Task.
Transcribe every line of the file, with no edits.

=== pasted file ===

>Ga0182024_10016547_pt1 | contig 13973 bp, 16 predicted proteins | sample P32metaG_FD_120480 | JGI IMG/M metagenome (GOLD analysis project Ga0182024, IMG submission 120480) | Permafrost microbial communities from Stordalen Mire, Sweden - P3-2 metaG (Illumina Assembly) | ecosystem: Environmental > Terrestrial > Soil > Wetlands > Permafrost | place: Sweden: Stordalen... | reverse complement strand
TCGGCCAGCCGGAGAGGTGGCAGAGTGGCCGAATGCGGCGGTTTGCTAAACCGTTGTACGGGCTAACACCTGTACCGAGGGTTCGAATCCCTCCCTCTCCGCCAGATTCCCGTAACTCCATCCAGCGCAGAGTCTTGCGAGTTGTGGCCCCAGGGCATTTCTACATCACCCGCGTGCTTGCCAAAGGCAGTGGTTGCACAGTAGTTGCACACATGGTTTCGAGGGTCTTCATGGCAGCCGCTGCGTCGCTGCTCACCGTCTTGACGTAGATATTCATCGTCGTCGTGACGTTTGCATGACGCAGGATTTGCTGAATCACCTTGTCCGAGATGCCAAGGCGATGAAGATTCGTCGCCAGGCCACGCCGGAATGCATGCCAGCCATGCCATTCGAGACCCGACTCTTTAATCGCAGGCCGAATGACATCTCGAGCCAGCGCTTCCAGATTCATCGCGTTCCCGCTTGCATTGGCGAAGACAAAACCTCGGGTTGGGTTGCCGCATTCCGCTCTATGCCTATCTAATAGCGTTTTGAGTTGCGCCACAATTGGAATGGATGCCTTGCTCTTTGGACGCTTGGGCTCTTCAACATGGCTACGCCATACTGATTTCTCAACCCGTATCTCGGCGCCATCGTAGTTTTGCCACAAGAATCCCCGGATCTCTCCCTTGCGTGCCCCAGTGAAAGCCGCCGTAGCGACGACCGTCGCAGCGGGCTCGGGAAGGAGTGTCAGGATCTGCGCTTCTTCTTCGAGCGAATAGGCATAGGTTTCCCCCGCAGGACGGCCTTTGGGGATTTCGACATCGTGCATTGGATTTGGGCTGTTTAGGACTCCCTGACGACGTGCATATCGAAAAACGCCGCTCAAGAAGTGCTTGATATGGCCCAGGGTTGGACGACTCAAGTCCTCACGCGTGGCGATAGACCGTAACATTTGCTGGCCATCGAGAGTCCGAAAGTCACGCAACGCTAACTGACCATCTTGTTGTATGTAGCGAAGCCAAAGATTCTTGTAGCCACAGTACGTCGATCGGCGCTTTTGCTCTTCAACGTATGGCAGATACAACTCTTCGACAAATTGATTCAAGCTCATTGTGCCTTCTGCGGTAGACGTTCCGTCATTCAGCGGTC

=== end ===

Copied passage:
>Ga0182024_10016547_pt1 | contig 13973 bp, 16 predicted proteins | sample P32metaG_FD_120480 | JGI IMG/M metagenome (GOLD analysis project Ga0182024, IMG submission 120480) | Permafrost microbial communities from Stordalen Mire, Sweden - P3-2 metaG (Illumina Assembly) | ecosystem: Environmental > Terrestrial > Soil > Wetlands > Permafrost | place: Sweden: Stordalen... | reverse complement strand
TCGGCCAGCCGGAGAGGTGGCAGAGTGGCCGAATGCGGCGGTTTGCTAAACCGTTGTACGGGCTAACACCTGTACCGAGGGTTCGAATCCCTCCCTCTCCGCCAGATTCCCGTAACTCCATCCAGCGCAGAGTCTTGCGAGTTGTGGCCCCAGGGCATTTCTACATCACCCGCGTGCTTGCCAAAGGCAGTGGTTGCACAGTAGTTGCACACATGGTTTCGAGGGTCTTCATGGCAGCCGCTGCGTCGCTGCTCACCGTCTTGACGTAGATATTCATCGTCGTCGTGACGTTTGCATGACGCAGGATTTGCTGAATCACCTTGTCCGAGATGCCAAGGCGATGAAGATTCGTCGCCAGGCCACGCCGGAATGCATGCCAGCCATGCCATTCGAGACCCGACTCTTTAATCGCAGGCCGAATGACATCTCGAGCCAGCGCTTCCAGATTCATCGCGTTCCCGCTTGCATTGGCGAAGACAAAACCTCGGGTTGGGTTGCCGCATTCCGCTCTATGCCTATCTAATAGCGTTTTGAGTTGCGCCACAATTGGAATGGATGCCTTGCTCTTTGGACGCTTGGGCTCTTCAACATGGCTACGCCATACTGATTTCTCAACCCGTATCTCGGCGCCATCGTAGTTTTGCCACAAGAATCCCCGGATCTCTCCCTTGCGTGCCCCAGTGAAAGCCGCCGTAGCGACGACCGTCGCAGCGGGCTCGGGAAGGAGTGTCAGGATCTGCGCTTCTTCTTCGAGCGAATAGGCATAGGTTTCCCCCGCAGGACGGCCTTTGGGGATTTCGACATCGTGCATTGGATTTGGGCTGTTTAGGACTCCCTGACGACGTGCATATCGAAAAACGCCGCTCAAGAAGTGCTTGATATGGCCCAGGGTTGGACGACTCAAGTCCTCACGCGTGGCGATAGACCGTAACATTTGCTGGCCATCGAGAGTCCGAAAGTCACGCAACGCTAACTGACCATCTTGTTGTATGTAGCGAAGCCAAAGATTCTTGTAGCCACAGTACGTCGATCGGCGCTTTTGCTCTTCAACGTATGGCAGATACAACTCTTCGACAAATTGATTCAAGCTCATTGTGCCTTCTGCGGTAGACGTTCCGTCATTCAGCGGTC